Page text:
Libya's election results start trickling in

AFP , Monday 9 Jul 2012

As preliminary results began to be unveiled, Libya's liberals seems to take the lead over the Islamists in the country's first post-Gaddafi elections

A candidate for the Justice and Construction Party, the political arm of the Libyan Muslim Brotherhood, walks during her election campaign in a suburb of Tripoli July 4, 2012. (Photo: Reuters)

Libya's electoral commission on Monday begun unveiling preliminary results for the nation's first free polls, with the liberal National Forces Alliance (NFA) ahead in two western constituencies.

But the NFA scored a blistering defeat in the city of Misrata, where party party candidates were vying for four seats in the 200-member national assembly, and came fourth with only 6,561 of the votes.

It trailed behind the Union for the Homeland, a small party led by a local politician, which scooped 20,606 votes.

The Muslim Brotherhood's Justice and Construction Party came in second in Misrata with 17,165 of the votes and the National Front, an Islamist party, third with 11,537 votes.

Following elections for a national assembly, the first free vote since the ouster of Muammar Gaddafi, the commission is releasing results constituency by constituency in a process that will take at least four days.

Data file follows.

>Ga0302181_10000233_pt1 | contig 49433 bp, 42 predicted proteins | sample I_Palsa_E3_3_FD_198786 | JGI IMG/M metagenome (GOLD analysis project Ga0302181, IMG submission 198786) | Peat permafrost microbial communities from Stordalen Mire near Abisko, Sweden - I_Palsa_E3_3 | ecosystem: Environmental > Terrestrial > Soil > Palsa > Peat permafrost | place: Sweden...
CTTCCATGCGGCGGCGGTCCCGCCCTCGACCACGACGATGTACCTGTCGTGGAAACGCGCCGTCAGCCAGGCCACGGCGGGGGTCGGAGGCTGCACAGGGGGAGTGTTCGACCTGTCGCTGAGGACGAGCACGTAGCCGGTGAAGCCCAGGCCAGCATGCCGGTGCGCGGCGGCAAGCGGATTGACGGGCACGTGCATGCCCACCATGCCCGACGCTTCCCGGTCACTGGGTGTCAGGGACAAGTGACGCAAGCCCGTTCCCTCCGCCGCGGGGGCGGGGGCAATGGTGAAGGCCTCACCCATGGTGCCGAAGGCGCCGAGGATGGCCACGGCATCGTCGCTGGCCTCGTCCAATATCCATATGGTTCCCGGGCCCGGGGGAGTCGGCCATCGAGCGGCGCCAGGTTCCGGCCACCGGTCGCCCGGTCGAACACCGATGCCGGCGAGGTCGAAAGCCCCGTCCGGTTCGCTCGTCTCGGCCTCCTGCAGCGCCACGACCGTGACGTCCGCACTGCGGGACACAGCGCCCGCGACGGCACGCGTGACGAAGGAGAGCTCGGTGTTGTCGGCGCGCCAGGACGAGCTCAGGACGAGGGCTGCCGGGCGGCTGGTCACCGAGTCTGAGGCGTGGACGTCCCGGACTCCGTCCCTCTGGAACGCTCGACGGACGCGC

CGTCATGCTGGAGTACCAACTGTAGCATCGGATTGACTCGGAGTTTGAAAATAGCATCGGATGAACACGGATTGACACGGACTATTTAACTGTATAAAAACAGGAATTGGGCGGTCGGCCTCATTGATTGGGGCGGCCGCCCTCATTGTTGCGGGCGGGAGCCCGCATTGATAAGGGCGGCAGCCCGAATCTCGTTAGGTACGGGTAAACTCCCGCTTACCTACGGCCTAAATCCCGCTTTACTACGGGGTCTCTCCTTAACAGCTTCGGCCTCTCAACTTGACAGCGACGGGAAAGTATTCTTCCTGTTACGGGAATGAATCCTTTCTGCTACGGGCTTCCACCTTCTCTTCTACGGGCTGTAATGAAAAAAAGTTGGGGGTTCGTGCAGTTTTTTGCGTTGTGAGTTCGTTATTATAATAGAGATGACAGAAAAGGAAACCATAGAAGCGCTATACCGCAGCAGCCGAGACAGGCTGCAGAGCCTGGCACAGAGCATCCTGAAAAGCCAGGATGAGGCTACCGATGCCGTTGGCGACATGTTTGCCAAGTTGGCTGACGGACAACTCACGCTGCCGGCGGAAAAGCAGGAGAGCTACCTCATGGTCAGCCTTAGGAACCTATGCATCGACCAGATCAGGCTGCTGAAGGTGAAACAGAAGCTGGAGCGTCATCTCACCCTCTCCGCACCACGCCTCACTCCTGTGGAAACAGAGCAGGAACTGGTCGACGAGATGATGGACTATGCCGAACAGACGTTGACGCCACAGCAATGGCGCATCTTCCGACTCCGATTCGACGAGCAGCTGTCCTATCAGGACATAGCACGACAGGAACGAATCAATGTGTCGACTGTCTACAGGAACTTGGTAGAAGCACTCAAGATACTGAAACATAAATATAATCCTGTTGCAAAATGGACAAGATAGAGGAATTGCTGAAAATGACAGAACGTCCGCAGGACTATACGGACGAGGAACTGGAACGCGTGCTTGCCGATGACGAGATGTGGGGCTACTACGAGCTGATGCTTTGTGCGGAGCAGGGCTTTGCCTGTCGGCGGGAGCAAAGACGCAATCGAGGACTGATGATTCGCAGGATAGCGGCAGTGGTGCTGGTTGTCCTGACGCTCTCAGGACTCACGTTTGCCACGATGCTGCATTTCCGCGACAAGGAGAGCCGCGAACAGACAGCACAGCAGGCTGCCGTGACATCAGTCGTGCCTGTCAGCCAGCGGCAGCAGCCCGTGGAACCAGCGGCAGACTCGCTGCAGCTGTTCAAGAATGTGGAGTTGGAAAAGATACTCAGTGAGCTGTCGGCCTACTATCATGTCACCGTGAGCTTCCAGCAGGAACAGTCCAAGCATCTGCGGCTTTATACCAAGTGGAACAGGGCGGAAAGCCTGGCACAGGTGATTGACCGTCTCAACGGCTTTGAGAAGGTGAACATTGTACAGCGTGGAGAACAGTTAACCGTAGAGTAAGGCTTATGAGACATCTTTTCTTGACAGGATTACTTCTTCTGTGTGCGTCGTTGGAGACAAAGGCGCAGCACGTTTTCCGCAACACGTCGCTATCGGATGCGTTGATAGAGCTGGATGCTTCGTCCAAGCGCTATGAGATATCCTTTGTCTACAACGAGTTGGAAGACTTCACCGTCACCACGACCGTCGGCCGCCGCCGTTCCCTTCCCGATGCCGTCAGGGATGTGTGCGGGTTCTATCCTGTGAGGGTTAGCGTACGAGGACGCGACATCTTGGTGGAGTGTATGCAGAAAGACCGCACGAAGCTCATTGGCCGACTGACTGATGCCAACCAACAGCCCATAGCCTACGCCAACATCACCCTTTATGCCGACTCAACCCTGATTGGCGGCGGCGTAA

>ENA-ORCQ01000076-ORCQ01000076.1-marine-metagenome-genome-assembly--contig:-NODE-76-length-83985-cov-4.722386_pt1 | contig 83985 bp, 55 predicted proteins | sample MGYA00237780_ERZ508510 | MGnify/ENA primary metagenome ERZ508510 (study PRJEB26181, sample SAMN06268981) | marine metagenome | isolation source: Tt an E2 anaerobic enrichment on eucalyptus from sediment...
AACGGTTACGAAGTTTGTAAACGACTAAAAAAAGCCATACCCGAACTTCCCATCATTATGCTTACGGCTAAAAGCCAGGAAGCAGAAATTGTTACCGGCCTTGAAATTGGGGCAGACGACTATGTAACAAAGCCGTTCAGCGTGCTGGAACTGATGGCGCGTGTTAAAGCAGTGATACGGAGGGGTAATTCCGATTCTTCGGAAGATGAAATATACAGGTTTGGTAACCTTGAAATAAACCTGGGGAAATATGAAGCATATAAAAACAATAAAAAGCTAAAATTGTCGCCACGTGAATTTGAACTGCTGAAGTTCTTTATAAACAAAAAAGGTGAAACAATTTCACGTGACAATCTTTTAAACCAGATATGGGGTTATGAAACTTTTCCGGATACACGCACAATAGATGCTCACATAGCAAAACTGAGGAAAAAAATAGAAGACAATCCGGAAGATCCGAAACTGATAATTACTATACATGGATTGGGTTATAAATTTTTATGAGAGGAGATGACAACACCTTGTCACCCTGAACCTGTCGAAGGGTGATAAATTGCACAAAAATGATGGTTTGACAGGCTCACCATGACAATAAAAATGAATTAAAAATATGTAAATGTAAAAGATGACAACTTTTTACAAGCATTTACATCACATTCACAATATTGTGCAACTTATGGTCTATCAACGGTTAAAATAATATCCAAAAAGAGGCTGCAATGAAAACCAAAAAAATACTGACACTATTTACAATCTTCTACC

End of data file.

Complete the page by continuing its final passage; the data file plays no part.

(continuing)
In Janzur, a suburb of the capital, which will have three seats in the assembly, the liberal NFA coalition scored a crushing victory with 26,798 votes against 2,423 for second place Justice and Construction Party.

The coalition also had a clear lead in the city of Zliten, near Misrata, with 19,273 votes against 5,626 for the Justice and Construction Party, after 74 percent of bulletins were counted.

"It is a complex tallying process," said John Stremlau of the Carter Centre which had a team of 45 observers fanned out across the country, except in the south, due to security concerns.

The electoral commission operated 1,453 polling centres across 72 districts nationwide and has centralised the tallying process in the capital where it is providing regular updates to the electorate.

The process is far from over but preliminary reports and figures suggest that Libya could buck the trend in North Africa where post-Arab Spring elections ushered Islamists to power in Egypt and Tunisia, but not in Algeria.

A total of 80 seats in the national assembly are reserved for party candidates and 120 are open to individual representatives, many of whom have close ties to the larger parties.

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